Tommy Noble

Last updated
Tommy Noble
Statistics
Weight(s) Bantamweight, featherweight
Height5 ft 5 in (165 cm)
NationalityBritish
Born(1897-03-04)4 March 1897
Died1 April 1966(1966-04-01) (aged 69)
Boxing record
Total fights181
Wins81
Wins by KO25
Losses66
Draws17
No contests15 (several no/unknown decision)

Tommy Noble (4 March 1897 – 1 April 1966) was a British boxer who was British bantamweight champion between 1918 and 1919, and European champion in 1919. He won the World featherweight title in 1920.

Boxing combat sport

Boxing is a combat sport in which two people, usually wearing protective gloves, throw punches at each other for a predetermined amount of time in a boxing ring.

Bantamweight is a weight class in combat sports.

Featherweight is a weight class in the combat sports of boxing, kickboxing, mixed martial arts, and Greco-Roman wrestling.

Contents

Career

Noble enlisted into the British Army when World War I broke out, but was discharged as medically unfit in January 1915. [1] He made his professional debut in February 1915 with a win over Jim Welsh. He fought 29 times in 1915, winning 23. His first fight of 1916 was a loss to Jimmy Wilde, and he was also beaten in April, and again in July, by Joe Symonds. [2] He had a run of success later in the year, beating Bill Ladbury twice, before five straight defeats to Johnny Hughes, Digger Stanley, Joe Fox, Wilde, [2] and Tancy Lee. He beat Hughes on points in November.

British Army land warfare branch of the British Armed Forces of the United Kingdom

The British Army is the principal land warfare force of the United Kingdom, a part of British Armed Forces. As of 2018, the British Army comprises just over 81,500 trained regular (full-time) personnel and just over 27,000 trained reserve (part-time) personnel.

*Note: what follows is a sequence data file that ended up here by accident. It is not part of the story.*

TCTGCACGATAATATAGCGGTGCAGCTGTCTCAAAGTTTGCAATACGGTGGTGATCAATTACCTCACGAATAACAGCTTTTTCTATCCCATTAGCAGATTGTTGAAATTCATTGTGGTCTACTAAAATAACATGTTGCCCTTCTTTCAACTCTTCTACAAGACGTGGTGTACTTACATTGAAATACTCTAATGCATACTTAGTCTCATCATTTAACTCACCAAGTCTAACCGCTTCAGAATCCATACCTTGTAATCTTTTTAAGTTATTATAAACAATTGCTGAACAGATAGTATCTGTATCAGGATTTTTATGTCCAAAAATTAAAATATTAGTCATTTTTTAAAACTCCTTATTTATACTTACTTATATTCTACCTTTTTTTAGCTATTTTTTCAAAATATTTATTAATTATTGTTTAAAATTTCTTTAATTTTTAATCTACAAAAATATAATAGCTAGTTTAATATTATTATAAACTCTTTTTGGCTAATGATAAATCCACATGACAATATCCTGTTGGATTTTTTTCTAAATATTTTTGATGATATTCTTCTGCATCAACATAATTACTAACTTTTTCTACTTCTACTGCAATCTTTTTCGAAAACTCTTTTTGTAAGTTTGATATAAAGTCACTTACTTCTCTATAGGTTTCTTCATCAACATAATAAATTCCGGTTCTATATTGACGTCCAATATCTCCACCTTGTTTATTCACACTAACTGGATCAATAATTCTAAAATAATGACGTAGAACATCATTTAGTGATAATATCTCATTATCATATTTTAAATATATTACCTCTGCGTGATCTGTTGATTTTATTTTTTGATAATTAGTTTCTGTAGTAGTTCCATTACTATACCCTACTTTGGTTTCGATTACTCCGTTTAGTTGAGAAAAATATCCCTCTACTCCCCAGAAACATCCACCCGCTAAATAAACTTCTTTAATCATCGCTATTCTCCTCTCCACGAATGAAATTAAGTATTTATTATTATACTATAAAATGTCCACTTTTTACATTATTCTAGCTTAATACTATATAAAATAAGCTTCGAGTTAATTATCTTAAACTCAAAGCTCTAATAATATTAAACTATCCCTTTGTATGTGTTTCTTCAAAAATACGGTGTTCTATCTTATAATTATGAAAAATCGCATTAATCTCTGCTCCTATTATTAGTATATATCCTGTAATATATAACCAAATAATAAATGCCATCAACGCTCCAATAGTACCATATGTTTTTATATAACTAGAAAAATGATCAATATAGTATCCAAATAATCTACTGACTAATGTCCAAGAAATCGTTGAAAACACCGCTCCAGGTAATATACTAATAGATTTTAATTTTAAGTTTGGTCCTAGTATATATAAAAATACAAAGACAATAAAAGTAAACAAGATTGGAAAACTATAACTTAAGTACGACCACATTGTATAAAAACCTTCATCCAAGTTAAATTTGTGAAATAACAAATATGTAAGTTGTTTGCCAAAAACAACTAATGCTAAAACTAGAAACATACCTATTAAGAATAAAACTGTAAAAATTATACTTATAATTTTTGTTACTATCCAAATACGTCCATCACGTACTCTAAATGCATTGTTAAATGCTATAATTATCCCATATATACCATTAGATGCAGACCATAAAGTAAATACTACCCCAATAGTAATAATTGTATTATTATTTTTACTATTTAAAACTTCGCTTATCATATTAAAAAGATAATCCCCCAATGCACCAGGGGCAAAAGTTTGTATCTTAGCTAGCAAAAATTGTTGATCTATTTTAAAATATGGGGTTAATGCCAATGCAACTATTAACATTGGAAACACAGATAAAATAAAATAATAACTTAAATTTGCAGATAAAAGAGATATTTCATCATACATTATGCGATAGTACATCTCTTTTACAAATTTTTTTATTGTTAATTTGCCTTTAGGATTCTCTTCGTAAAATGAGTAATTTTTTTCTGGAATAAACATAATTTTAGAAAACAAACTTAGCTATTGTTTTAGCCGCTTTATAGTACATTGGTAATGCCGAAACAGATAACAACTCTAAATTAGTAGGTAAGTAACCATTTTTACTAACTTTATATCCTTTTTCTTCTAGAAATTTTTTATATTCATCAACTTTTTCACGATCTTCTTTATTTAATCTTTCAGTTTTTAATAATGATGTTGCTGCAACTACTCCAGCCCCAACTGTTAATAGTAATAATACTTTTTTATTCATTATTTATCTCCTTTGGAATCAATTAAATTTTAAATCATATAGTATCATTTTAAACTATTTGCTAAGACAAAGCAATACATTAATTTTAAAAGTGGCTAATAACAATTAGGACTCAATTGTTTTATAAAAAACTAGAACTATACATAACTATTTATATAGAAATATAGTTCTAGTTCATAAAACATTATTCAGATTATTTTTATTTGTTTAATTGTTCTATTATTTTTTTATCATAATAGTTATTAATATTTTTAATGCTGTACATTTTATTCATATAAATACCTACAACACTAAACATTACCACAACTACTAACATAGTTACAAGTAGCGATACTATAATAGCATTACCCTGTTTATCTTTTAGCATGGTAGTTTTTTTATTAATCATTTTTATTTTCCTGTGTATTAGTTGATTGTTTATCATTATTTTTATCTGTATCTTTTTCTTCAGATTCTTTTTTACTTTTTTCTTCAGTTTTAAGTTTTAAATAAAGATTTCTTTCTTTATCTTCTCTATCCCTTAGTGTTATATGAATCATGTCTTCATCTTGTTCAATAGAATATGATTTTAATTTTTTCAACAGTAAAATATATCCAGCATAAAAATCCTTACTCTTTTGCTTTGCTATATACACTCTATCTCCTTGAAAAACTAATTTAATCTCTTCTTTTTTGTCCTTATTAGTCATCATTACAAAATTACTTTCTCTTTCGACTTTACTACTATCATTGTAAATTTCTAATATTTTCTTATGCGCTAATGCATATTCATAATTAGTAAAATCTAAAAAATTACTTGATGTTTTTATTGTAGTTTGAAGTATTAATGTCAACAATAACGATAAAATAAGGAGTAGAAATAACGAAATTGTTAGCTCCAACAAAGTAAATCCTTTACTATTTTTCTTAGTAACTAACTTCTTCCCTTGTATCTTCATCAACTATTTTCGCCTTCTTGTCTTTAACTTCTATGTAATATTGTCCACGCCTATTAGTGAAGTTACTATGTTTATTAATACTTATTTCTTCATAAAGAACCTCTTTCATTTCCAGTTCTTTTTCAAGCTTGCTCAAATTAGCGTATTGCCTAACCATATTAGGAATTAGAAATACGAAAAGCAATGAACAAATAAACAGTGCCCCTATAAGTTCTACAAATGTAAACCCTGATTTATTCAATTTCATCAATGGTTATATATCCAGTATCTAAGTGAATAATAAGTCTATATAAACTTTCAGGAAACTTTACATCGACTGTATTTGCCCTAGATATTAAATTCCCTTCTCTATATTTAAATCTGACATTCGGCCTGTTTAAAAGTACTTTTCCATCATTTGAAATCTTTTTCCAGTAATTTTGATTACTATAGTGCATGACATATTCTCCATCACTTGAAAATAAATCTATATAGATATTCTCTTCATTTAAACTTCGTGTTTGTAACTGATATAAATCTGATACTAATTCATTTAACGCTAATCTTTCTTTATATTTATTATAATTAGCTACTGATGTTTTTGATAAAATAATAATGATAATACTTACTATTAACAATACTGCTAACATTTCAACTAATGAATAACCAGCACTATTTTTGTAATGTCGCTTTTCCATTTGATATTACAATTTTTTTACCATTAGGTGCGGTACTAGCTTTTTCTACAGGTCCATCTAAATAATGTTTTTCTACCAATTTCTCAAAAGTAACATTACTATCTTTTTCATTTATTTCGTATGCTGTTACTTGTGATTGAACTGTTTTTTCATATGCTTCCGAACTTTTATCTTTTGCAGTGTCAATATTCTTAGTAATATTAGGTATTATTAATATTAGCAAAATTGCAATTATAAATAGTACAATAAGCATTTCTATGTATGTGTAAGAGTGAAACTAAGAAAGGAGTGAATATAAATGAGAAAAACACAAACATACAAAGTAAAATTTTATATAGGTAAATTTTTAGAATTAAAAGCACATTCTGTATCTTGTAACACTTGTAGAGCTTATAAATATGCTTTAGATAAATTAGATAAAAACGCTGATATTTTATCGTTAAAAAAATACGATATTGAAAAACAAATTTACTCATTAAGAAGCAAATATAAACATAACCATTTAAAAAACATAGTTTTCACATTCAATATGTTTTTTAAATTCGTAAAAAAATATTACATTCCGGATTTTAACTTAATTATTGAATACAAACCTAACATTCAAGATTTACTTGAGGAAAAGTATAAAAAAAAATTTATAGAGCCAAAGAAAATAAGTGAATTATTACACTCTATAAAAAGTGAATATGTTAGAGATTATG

World War I 1914–1918 global war originating in Europe

World War I, also known as the First World War or the Great War, was a global war originating in Europe that lasted from 28 July 1914 to 11 November 1918. Contemporaneously described as "the war to end all wars", it led to the mobilisation of more than 70 million military personnel, including 60 million Europeans, making it one of the largest wars in history. It is also one of the deadliest conflicts in history, with an estimated nine million combatants and seven million civilian deaths as a direct result of the war, while resulting genocides and the 1918 influenza pandemic caused another 50 to 100 million deaths worldwide.

Jimmy Wilde Wales boxer

William James Wilde was a Welsh professional boxer and world boxing champion. Often regarded as the greatest British fighter of all time, he was the first official world flyweight champion and was rated by American boxing writer Nat Fleischer, as well as many other professionals and fans including former boxer, trainer, manager and promoter, Charley 'Broadway' Rose, as "the Greatest Flyweight Boxer Ever". Wilde earned various nicknames such as, "The Mighty Atom," "Ghost with the Hammer in His Hand" and "The Tylorstown Terror" due to his bludgeoning punching power. While reigning as the world's greatest flyweight, Wilde would take on bantamweights and even featherweights, and knock them out. As well as his professional career, Wilde participated in 151 bouts judged as 'newspaper decisions', of these he boxed 70 rounds, won 7 and lost 1, with 143 being declared as 'no decisions'. Wilde has the longest recorded unbeaten streak in boxing history, having gone 104-0.

In 1917 he was called up under the Derby Scheme and served as a private in the Army Service Corps until being medically discharged again in November 1918. [1] [3]

Derby Scheme